Researchers from the University of Illinois at Urbana-Champaign and the University of Washington, Seattle have collaborated to image quantum-dot excited states in three dimensions (3D) for the first time using a single-molecule absorption scanning-tunneling microscope (SMA-STM). A modulated laser beam excites localized electronic transitions (green atoms, as shown in the figure) in a single quantum dot and SMA-STM produces a two-dimensional (2D) projected image of the excited state. The dot is then “rolled” by a single-atom-thick needle to image different orientations in 2D. By comparing different orientations with a full quantum-mechanical calculation of a quantum dot, the 3D electronically excited structure can be reconstructed.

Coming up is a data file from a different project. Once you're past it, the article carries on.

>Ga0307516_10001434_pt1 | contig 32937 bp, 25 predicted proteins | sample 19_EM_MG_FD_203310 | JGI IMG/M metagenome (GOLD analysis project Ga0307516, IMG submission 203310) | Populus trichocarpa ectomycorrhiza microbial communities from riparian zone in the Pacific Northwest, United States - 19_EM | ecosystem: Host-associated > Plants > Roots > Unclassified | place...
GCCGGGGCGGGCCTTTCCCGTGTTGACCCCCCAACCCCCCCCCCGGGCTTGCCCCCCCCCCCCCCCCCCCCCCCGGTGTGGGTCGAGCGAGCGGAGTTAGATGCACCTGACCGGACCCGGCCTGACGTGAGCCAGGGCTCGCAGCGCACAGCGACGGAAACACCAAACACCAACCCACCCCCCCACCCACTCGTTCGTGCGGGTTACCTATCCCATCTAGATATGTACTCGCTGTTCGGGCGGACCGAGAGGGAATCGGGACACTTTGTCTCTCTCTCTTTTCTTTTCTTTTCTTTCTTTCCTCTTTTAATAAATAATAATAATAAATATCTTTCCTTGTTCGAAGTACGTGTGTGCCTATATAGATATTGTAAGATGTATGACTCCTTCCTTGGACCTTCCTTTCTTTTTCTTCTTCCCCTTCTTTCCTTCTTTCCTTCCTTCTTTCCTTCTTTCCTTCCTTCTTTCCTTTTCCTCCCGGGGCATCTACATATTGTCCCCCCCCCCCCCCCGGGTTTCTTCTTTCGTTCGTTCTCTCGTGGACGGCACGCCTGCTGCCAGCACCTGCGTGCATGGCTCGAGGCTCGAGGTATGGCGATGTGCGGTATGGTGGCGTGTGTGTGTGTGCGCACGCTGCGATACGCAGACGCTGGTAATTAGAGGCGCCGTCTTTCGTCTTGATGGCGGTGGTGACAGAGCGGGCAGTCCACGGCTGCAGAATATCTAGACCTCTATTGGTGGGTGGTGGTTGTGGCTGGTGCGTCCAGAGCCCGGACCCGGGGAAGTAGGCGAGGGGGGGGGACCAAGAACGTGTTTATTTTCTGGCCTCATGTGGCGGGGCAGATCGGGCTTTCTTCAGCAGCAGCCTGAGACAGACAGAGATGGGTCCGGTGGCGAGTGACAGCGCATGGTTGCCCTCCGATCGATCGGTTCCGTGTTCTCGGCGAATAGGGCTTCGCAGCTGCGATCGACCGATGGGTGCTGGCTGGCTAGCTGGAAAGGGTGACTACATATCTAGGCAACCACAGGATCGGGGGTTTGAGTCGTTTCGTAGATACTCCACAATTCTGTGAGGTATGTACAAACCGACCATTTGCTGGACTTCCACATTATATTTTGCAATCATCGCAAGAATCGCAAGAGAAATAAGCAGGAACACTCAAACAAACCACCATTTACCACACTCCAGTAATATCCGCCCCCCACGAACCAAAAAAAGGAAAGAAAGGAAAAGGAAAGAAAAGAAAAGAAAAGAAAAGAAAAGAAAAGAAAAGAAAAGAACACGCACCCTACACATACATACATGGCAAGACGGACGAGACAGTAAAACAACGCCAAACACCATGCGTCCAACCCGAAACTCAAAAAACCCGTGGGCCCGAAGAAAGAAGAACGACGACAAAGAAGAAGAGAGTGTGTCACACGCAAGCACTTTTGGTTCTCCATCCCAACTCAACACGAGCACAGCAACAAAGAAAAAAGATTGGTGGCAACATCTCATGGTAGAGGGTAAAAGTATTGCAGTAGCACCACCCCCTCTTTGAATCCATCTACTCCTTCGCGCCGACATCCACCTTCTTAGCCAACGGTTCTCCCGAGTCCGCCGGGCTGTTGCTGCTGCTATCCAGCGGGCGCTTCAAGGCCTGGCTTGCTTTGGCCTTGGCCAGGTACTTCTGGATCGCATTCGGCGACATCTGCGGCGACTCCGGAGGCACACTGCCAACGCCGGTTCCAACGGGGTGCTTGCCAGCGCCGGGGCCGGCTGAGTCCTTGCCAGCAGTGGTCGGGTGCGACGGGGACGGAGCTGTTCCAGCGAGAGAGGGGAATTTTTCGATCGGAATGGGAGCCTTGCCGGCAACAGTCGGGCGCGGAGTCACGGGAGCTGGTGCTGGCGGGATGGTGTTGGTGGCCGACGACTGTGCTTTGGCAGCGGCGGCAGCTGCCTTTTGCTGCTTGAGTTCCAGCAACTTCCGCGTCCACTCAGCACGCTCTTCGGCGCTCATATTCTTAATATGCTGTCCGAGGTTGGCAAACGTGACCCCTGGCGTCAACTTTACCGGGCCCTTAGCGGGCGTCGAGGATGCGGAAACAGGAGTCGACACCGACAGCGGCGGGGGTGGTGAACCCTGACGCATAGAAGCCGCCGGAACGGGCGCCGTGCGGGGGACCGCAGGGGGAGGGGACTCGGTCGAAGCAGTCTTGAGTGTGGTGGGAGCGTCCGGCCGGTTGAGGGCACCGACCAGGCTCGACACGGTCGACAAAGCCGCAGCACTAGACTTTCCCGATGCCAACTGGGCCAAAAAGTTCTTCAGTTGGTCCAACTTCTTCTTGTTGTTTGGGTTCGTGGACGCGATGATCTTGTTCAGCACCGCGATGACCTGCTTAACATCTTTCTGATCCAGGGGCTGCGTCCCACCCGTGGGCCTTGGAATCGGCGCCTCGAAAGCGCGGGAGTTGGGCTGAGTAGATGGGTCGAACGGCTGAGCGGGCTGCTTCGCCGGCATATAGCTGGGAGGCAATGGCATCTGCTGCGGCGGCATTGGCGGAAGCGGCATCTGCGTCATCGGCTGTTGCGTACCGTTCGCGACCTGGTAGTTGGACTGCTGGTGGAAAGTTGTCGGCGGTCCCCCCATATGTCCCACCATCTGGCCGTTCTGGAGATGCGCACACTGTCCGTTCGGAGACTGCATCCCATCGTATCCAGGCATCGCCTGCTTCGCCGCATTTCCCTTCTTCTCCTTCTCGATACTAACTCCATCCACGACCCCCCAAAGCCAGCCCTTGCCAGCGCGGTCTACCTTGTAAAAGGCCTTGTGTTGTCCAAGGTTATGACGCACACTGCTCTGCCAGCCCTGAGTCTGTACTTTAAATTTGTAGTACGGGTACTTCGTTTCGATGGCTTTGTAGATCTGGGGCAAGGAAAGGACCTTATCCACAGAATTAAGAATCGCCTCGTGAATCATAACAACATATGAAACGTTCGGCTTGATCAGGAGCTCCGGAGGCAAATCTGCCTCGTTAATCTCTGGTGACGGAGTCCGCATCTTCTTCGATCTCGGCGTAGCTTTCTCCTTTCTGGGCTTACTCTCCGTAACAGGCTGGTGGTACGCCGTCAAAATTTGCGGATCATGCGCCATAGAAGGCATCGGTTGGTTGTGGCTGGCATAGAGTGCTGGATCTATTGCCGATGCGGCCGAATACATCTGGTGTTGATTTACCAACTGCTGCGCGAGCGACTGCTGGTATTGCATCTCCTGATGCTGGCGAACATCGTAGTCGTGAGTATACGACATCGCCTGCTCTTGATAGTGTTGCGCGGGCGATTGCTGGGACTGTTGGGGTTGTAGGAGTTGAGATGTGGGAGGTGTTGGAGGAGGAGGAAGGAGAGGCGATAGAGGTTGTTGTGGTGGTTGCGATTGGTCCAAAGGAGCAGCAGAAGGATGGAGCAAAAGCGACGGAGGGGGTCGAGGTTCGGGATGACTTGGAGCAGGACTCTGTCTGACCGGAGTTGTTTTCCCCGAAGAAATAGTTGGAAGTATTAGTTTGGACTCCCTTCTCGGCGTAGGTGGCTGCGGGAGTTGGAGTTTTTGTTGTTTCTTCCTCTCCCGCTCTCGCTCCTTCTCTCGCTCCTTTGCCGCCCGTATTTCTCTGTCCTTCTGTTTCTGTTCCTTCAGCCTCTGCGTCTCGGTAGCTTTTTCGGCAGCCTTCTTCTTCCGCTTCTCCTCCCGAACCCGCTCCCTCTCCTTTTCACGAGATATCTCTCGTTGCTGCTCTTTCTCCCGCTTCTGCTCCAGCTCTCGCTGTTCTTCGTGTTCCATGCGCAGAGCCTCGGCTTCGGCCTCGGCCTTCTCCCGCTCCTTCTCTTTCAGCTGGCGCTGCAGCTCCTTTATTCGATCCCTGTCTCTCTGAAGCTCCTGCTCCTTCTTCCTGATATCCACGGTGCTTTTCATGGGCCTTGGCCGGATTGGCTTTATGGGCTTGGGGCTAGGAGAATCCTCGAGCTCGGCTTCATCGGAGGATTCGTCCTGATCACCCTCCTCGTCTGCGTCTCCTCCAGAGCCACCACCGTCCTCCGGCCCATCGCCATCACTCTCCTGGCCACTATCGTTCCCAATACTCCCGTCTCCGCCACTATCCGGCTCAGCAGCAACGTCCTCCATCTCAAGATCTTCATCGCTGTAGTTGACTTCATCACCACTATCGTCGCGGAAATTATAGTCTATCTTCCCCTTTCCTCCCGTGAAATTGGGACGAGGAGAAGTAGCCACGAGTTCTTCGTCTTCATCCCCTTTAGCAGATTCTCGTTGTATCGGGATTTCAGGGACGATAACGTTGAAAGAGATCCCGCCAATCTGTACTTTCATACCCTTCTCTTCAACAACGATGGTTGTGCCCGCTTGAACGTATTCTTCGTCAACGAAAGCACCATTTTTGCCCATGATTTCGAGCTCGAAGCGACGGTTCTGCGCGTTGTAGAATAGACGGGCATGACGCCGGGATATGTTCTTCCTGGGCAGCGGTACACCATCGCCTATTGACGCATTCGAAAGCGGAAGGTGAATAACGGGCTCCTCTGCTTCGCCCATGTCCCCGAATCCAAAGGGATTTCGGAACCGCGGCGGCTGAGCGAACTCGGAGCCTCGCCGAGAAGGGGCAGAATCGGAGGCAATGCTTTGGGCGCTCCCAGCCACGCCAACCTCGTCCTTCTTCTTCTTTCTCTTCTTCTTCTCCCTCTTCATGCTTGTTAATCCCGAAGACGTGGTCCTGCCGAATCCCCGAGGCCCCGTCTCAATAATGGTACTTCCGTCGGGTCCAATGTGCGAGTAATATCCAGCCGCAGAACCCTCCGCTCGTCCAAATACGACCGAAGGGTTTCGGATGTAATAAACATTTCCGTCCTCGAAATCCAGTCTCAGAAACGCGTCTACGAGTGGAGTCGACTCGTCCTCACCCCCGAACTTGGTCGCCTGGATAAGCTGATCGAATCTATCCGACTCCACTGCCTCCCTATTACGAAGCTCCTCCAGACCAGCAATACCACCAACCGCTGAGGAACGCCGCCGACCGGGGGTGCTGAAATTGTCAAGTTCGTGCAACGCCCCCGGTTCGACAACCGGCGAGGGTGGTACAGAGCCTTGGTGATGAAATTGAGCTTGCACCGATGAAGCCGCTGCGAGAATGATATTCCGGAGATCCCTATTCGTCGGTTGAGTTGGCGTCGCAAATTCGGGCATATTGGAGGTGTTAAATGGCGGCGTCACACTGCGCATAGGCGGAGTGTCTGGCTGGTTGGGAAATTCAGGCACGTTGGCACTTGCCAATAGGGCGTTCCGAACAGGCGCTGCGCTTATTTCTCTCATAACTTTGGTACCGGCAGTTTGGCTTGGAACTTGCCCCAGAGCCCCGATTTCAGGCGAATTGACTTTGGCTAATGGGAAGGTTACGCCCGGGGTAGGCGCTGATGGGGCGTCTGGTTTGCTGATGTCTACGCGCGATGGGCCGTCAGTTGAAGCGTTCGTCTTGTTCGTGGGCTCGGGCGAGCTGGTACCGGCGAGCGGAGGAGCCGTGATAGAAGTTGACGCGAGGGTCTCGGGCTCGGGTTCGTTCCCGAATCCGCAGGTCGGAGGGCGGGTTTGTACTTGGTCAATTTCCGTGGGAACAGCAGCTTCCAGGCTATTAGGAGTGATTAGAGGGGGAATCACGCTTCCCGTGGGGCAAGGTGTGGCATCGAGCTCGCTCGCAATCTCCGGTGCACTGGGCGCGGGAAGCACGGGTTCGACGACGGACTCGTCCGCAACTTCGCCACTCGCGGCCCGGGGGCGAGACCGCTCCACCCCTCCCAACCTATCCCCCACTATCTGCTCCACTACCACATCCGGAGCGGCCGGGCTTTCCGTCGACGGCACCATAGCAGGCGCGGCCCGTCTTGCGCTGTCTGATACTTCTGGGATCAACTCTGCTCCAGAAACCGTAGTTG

Unlike cryogenic electron tomography methods that create an image using an average of thousands of cryogenically cooled particles that are in different orientations, SMA-STM requires only one particle that is reoriented and does not require cryogenic freezing of the particle, improving understanding of its behavior in the excited state at room temperature. The actual image obtained is a representation of the orbital-density map of the transition excited by the laser and has subnanometer resolution in a field of view of tens of nanometers. Reference: D. Nguyen et al., J. Chem. Phys., 148, 6, 064701 (2018).